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Writer’s Picks: Back to School

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Well it’s that time of year. Summer is over, the air is getting a little bit colder and the skies are becoming gray and the rumblings of kids has ceased. Children unaccompanied adults aren’t running through your stores early in the morning and making messes. College kids no longer occupy the pubs, spilling out into the street, calling everyone “bro” and have headed back to school… thank goodness! Now that classes have started for both grade schoolers and college kids, some of our writers here at iHorror have done some thinking and want to tell you a little about their favorite horror flicks that bring them back to school.

Class of 1984

Class of 1984 is about a music teacher, played by Perry King, who starts work at a rough new high school.  No sooner does the teacher meets his students than he falls out of favor with the campus drug dealers.  The punks make the poor teacher’s life a living hell, starting by vandalizing his car and escalating all the way up to going after his pregnant wife.  Released at a time when heavy metal and punk records were being censored by the PMRC, the violent film was supposed to be a grim warning of things to come.  In retrospect, it’s just a time capsule of a needlessly paranoid era.  Fun fact: also stars Planet of the Apes’ Roddy McDowall, future “The Sopranos” and “Boardwalk Empire” director Timothy Van Patten and a little teenaged Michael J. Fox.  Bonus points for having a cool Lalo Schifrin score, complete with a nifty Alice Cooper theme song. – James Jay Edwards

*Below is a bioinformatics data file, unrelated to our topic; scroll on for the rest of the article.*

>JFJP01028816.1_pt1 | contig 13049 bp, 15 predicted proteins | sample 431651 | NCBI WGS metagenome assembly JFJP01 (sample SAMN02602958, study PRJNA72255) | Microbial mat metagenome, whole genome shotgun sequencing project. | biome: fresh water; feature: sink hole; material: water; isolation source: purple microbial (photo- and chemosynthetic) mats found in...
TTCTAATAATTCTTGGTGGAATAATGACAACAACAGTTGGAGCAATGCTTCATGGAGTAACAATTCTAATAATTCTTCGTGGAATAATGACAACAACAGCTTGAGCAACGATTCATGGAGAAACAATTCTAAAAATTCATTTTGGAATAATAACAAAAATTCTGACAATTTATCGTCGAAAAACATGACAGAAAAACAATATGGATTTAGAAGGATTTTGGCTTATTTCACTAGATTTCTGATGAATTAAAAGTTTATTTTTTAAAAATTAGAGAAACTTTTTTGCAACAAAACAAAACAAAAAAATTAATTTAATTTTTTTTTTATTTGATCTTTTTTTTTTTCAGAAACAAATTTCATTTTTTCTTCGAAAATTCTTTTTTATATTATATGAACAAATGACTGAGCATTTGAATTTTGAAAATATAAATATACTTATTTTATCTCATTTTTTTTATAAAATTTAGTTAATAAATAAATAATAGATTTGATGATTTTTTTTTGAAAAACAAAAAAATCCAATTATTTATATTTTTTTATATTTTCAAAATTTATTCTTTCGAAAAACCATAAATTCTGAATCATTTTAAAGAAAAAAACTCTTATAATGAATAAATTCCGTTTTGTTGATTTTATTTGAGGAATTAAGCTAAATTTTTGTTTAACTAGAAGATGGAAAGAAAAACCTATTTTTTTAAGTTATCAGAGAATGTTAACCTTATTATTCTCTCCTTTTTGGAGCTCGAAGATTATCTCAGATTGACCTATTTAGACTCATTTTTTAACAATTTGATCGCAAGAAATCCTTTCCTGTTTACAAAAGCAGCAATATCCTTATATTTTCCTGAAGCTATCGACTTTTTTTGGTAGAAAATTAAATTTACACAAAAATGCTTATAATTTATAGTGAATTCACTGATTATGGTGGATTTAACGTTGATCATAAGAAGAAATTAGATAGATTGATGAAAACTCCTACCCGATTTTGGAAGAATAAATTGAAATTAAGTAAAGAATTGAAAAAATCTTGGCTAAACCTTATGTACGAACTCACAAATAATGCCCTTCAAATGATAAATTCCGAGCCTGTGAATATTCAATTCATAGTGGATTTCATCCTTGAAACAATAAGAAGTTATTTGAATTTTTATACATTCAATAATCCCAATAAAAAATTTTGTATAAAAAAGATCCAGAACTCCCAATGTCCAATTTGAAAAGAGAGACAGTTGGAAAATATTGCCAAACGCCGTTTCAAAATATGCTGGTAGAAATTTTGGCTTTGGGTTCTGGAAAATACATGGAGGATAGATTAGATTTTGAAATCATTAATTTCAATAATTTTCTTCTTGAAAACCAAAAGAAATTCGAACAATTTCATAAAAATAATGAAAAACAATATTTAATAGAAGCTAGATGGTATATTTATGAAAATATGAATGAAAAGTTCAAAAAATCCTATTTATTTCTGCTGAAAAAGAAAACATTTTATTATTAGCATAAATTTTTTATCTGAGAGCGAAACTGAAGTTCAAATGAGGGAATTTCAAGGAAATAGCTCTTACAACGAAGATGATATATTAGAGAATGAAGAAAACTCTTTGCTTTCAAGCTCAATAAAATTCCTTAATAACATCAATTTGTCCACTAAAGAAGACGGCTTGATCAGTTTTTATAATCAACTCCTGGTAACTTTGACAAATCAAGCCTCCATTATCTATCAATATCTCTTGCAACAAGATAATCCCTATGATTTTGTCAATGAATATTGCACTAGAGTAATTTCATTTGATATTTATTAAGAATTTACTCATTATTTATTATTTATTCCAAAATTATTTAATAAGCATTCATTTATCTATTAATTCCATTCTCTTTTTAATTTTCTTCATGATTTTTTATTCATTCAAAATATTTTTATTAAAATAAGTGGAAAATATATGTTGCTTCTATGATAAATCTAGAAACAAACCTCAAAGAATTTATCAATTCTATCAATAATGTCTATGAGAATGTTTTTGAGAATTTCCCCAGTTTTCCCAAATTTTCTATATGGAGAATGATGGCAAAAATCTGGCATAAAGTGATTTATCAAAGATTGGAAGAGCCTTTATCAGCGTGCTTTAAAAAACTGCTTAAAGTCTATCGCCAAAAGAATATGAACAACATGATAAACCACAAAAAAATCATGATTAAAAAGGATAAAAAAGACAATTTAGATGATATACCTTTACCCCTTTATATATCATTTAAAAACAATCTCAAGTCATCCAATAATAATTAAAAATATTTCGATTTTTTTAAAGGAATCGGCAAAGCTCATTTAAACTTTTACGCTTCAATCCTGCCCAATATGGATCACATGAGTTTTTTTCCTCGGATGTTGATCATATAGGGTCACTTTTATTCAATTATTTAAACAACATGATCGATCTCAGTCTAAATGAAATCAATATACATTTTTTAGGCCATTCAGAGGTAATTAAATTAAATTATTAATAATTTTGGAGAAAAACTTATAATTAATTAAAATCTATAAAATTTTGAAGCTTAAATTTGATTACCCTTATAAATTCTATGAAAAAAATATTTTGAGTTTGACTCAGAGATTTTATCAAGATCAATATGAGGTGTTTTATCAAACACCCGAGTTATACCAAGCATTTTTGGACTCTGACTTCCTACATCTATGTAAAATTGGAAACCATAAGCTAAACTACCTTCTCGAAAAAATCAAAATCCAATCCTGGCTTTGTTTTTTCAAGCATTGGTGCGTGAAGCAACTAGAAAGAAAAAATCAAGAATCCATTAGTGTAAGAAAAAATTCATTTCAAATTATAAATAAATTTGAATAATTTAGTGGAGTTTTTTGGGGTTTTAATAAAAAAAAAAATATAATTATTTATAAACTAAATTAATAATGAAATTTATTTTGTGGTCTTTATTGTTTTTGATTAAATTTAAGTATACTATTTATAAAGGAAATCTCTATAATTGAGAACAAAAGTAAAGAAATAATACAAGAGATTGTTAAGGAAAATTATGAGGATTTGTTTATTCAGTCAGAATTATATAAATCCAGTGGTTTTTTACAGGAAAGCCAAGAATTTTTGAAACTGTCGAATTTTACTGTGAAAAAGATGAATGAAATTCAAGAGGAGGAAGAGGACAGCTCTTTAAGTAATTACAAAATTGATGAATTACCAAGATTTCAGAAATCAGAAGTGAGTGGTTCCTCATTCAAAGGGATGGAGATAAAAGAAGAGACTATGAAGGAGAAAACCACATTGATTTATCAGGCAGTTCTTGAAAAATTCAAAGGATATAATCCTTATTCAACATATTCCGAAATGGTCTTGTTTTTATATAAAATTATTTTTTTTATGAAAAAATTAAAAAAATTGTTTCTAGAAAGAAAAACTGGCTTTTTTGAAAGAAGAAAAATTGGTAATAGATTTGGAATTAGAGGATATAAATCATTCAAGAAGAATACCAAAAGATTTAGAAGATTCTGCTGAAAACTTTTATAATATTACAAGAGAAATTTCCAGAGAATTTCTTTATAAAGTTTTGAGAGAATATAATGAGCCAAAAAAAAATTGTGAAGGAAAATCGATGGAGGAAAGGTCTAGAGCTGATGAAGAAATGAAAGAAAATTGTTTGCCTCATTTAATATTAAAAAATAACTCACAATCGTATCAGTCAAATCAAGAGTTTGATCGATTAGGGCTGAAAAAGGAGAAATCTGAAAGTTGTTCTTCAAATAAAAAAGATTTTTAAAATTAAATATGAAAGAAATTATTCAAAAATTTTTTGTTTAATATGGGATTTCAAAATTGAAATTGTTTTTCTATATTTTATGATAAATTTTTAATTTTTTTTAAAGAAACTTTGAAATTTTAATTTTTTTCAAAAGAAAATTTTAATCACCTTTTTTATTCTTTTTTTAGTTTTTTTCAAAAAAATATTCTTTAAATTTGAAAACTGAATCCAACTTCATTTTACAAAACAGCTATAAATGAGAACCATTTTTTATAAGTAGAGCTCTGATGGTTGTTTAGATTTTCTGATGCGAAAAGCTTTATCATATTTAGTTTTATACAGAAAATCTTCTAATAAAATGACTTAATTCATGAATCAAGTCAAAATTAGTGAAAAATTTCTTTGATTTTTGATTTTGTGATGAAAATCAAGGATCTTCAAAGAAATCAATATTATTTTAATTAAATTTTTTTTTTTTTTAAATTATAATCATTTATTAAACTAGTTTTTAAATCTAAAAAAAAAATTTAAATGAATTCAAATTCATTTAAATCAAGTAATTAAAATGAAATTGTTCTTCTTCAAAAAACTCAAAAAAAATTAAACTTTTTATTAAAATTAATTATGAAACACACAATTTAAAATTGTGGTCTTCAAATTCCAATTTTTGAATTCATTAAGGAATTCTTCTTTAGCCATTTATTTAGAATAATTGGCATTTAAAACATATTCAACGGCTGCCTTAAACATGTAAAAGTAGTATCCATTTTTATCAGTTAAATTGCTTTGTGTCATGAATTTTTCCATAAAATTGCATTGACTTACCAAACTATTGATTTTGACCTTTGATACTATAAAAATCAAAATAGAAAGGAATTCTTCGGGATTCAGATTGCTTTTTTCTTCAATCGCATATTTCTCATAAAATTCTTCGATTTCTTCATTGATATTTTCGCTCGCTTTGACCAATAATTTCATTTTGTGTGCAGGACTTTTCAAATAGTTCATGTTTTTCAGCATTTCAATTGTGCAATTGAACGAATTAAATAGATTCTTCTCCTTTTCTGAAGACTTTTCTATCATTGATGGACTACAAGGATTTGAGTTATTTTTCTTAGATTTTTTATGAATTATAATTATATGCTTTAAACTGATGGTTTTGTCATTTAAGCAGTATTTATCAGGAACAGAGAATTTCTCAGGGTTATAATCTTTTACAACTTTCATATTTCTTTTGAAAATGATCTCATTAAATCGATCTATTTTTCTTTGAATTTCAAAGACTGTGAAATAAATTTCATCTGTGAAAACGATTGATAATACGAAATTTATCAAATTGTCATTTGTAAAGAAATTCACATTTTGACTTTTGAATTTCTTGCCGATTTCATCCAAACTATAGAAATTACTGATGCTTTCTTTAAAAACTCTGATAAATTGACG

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Death Bell (Gosa)

My favourite school themed horror movie is Death Bell (Gosa), a surprisingly entertaining South Korean horror from 2008.  The basic premise of Death Bell is that a class of 24 advanced students have gathered at their exclusive high school on a Saturday for a special prep class to help them get ready for the upcoming university entrance exams. After something of a slow build up, the students find themselves locked in their classroom, and the closed circuit television switches to an image of the classes’ top student, Hye-yeong, trapped in a large fish-tank. A mysterious voice tells the class that they must successfully complete the exam administered by said voice, and for every question answered incorrectly, one of them will be killed. What follows is a fun Saw meets Exam film, which may or may not have ties to the supernatural.  The story is fairly standard horror fair, without breaking any new or innovative ground, yet Death Bell is a film where the journey is an increasingly gory, good time, that is unfortunately let down some by its’ conclusion.

This is always the first film I think of when someone talks about school related horror movies as I was an advanced student myself (International Baccalaureate), and I definitely remember that feeling of pressure, and the stress, come the major exams.  Thankfully whenever I got a question wrong (which I definitely did), I wasn’t stuffed into a washing machine, but I digress…